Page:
Archive for May, 2012

What Not to Say Part I

We recently posted an internship opportunity at ACG. Specifically we included in the job description that the candidate must be able to meet very tight deadlines, a reasonable request given that many of our projects are extraordinarily time sensitive and require late evening / early morning work as well as weekend effort. One candidate we interviewed spent 5 minutes talking about how important it was for him to have a good balance between family and work. He boasted how much time he spent with his wife and his weekend activities that included piloting planes and many outdoor activities. Although I commend his honesty, he did not score high on intuition and street smarts. He simply should not have applied for this specific job. Not only that, no company wants to hire somebody who does not have a “bring it on, do whatever it takes” attitude. I give 3 to 1 odds that this person will be unemployed this time next year!

Resume Tip: Eliminate Job Objective

I am always amazed to read “Objectives” on a resume. Isn’t your objective to get a job? You need not articulate that on your resume. Instead, use the “white space” as sparingly as possible, focusing on what distinguishes you as a candidate. One great rule of thumb: if somebody much more junior than you could perform the function that you outline in your most recent job then don’t include it on your resume. Items such as “attended meetings”, “assisted staff in putting together marketing packages” and “made phone calls to relevant parties” sounds more like a receptionist than a real estate professional. Also, don’t add your high school or summer camp counselor jobs to your resume. If that is the extent of your job experience then you might want to consider rehearsing “would you like fries with that” instead of applying for a position in the real estate industry.

If You Aren’t #1, Expect a #2 Response

Do you remember who won the silver medal in any of Michael Phelps swim competitions? Nobody remembers the person who came in second place because nobody cares. Therefore, you should never communicate anything other than a first place finish on your resume. I can’t tell you how many times I have read resumes that states items such as “came in second place in the school real estate competition” or “finished in the top five in my graduating class.” If you came in second place, I would like to interview and hire the person who came in first place, no? The same idea applies to adding GPAs on your resume. Unless you had a 3.7 or better, don’t include your GPA. I had one candidate write that his “major” GPA was 3.1 but she excluded her overall GPA. Boasting about a B average (her overall GPA was a 2.4 by the way) is not all that impressive, although my dad used to tell me that 50% of the graduating class at Harvard graduates in the bottom half of their class!

Help – I Am Overqualified!

A few months ago I sent out an email to fill a controller position for a small family-owned real estate company. I was quite surprised that within 72 hours more than 50 applicants sent me resumes including 14 former CFOs. Given how bad the market is today, many candidates are overqualified for the position for which they are applying. It is essential that you downplay why you are overqualified. The interviewer does not want to feel threatened that you want her job. Emphasize things like “you are hands-on” and “you have strong computer skills” in order to downplay that a former $500,000-a-year CFO is applying for an $85,000 controller position.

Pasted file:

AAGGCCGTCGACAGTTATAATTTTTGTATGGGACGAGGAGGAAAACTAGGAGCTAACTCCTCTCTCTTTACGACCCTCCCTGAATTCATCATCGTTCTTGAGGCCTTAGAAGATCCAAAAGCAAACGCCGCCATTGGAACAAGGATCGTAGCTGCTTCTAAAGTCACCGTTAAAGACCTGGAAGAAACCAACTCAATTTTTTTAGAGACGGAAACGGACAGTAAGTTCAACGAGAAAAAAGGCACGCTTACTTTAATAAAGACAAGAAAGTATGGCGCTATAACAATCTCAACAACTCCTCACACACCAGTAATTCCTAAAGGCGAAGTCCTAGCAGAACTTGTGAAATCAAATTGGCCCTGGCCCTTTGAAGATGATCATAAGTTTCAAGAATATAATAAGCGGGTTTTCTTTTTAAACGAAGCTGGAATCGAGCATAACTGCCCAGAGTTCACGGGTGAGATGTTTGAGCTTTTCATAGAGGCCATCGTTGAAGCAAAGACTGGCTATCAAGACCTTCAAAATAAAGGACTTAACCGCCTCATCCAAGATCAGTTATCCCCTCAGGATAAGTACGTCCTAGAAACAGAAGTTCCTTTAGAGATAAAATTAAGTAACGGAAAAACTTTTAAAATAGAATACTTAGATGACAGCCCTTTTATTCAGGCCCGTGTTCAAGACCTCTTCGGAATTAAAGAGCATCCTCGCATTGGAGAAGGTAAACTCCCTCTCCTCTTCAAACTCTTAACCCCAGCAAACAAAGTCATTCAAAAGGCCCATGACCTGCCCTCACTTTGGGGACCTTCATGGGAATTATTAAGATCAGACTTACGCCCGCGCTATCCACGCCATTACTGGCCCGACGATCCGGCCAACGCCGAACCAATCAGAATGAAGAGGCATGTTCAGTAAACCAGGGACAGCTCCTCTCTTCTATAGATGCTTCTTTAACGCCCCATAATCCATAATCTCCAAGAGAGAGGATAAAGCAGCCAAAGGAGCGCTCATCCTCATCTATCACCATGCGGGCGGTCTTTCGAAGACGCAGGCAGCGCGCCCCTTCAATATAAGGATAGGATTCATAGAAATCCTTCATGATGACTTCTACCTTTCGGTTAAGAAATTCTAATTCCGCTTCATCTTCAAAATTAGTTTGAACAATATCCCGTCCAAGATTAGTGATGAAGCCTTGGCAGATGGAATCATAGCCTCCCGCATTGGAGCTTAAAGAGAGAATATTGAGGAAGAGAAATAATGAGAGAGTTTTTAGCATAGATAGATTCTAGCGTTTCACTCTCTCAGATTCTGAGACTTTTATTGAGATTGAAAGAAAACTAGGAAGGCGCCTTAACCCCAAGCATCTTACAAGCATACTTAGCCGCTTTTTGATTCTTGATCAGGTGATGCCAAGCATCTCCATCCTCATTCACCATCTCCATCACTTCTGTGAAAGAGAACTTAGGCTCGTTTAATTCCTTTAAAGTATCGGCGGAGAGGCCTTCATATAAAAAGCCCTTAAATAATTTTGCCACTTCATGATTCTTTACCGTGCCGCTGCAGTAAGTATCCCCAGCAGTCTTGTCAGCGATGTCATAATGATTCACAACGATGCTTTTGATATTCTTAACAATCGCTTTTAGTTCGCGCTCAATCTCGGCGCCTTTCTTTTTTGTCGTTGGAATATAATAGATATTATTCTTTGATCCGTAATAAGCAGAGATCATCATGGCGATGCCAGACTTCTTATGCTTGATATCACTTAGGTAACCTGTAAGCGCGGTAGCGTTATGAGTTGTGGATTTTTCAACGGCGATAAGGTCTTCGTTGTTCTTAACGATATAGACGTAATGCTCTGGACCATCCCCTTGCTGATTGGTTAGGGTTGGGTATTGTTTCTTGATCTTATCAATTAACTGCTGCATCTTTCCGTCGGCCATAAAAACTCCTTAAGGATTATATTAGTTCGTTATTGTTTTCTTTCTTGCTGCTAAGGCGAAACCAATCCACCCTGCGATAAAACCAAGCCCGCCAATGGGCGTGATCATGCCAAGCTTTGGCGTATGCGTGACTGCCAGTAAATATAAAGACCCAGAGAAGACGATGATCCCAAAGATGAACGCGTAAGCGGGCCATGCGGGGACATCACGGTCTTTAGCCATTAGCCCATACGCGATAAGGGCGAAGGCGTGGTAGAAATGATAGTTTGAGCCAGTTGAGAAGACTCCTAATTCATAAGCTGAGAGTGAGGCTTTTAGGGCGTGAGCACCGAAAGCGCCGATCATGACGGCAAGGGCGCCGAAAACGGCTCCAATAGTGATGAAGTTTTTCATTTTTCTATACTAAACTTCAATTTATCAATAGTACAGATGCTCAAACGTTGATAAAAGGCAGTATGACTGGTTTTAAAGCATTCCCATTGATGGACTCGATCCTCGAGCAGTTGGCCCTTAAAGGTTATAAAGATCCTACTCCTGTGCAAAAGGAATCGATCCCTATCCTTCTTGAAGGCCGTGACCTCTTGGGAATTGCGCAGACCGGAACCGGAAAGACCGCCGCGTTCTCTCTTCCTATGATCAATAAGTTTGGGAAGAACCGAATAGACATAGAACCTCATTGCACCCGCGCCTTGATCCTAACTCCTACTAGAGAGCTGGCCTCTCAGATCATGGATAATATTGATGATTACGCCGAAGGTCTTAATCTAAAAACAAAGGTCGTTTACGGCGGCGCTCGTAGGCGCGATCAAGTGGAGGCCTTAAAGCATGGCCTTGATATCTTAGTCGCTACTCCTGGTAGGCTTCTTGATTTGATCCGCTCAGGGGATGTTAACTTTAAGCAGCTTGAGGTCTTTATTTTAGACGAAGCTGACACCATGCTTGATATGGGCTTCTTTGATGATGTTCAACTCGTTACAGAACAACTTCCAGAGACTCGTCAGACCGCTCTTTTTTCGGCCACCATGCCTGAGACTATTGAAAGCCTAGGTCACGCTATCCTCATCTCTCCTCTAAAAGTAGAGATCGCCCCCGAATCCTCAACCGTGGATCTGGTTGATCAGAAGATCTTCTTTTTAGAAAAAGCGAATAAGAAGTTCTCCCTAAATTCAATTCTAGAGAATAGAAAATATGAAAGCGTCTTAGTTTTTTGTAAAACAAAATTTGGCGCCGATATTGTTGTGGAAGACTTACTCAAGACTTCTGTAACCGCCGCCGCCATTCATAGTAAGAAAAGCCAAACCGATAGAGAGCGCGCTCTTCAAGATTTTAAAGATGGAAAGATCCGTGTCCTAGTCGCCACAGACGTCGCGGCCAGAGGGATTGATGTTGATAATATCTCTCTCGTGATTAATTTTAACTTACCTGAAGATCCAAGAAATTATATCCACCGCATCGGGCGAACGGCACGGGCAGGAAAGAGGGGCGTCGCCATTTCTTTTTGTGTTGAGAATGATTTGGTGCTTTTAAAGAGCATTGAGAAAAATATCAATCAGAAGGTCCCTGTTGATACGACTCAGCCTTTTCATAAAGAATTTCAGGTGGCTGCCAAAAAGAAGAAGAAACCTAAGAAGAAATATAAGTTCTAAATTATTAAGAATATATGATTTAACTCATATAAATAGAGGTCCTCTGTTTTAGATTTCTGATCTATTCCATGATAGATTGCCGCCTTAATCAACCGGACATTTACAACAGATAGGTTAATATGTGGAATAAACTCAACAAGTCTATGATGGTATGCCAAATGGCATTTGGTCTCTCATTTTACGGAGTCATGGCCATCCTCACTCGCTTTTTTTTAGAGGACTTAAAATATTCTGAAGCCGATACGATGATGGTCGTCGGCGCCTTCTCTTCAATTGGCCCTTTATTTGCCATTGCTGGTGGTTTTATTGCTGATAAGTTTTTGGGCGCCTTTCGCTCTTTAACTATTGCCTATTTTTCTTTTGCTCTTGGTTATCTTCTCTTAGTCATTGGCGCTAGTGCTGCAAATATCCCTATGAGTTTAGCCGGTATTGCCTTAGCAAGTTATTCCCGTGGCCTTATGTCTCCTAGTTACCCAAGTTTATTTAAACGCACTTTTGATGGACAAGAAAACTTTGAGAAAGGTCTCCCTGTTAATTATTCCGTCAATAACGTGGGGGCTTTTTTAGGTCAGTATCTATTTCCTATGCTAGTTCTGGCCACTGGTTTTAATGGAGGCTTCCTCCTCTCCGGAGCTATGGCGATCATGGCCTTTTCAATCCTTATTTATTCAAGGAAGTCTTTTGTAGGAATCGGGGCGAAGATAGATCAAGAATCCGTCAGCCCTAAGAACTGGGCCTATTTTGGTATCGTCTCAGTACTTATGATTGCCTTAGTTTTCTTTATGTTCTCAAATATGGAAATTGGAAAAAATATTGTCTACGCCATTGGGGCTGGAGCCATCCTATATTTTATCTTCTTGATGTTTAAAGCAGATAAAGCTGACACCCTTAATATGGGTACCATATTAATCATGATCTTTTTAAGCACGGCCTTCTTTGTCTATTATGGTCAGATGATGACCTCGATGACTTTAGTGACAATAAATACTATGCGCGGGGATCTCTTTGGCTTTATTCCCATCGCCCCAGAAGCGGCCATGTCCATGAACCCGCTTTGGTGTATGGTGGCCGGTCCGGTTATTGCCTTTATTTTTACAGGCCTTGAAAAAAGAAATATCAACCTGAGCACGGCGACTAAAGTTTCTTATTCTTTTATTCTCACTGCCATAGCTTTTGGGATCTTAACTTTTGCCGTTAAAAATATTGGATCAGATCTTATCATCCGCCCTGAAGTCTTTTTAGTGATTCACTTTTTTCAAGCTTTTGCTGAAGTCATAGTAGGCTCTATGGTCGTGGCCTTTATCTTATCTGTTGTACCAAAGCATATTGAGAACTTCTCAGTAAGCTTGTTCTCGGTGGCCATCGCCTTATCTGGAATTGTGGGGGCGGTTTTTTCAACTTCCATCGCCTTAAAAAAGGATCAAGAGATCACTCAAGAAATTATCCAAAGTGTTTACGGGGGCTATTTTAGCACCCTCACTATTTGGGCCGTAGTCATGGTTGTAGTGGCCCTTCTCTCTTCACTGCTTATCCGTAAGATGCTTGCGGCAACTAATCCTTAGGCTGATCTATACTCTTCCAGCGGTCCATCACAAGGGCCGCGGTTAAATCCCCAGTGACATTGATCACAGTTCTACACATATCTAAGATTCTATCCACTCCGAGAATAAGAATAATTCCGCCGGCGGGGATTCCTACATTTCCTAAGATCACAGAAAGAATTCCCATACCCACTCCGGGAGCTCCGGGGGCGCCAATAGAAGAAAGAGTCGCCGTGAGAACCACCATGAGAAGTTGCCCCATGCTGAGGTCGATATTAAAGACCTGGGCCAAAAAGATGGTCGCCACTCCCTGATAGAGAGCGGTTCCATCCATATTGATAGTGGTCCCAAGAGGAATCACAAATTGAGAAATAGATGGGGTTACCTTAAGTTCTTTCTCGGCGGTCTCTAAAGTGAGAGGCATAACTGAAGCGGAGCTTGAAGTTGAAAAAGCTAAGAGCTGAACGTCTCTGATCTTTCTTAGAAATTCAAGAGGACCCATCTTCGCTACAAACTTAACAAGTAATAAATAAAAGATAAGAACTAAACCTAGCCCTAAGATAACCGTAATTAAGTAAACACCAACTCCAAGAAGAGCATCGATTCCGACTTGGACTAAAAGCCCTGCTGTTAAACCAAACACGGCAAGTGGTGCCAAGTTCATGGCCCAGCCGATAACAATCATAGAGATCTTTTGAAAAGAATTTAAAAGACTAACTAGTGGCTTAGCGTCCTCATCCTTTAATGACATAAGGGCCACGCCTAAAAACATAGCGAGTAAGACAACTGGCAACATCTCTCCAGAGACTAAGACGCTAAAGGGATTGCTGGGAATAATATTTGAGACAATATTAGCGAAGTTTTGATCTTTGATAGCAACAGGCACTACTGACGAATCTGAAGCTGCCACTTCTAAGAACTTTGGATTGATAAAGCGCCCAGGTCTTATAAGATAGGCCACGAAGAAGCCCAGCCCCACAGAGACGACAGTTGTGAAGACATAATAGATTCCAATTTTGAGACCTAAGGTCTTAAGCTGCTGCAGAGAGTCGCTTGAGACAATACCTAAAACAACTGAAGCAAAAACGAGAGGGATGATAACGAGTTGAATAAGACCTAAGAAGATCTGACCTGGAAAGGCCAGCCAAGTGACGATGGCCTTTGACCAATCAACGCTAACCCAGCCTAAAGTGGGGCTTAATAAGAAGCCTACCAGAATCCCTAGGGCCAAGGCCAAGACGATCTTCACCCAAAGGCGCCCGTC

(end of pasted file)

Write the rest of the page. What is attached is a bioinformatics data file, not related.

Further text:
Dress For Success

If you have a scheduled interview or an appointment with somebody that might assist you with landing a job, always dress like a million bucks. It doesn’t make a difference if it is casual Friday at the office. Wear your Sunday best…you will surely make a better first impression.

Seeking Philadelphia Analyst

We have an opening with one of our clients based in Philadelphia. This analyst position requires somebody having graduated in 2010 who has excellent Excel skills and an ivy-league type education with great grades. The position pays $65-75K base plus 100% bonus and is with an investment bank-type client. Long hours expected but with great rewards learning from the best in the business. MBAs should not apply. If you are qualified for this position send a resume to

Light on the Perfume Please

Last month I interviewed a candidate who put on so much perfume that I thought that she was interviewing to be a room deodorizer! It was ridiculous and practically made me nauseous. Even had I liked the perfume (which I did not), the smell was so strong that I could hardly concentrate on the interview. Of course this is better than the candidate I interviewed last year who kept passing gas during the interview. You might want to skip on the beans and rice dish before showing up for your interview!

Hand Written Thank You Notes

When you follow up with somebody after a meeting or interview, NEVER use email to thank the person. You will be sorry. In addition to containing embarrassing misspellings and poor grammar, the recipient could easily misinterpret what you wrote. Take the time to write a hand-written thank you note on professional stationary. Very few people do this and it will surely make a fantastic impression!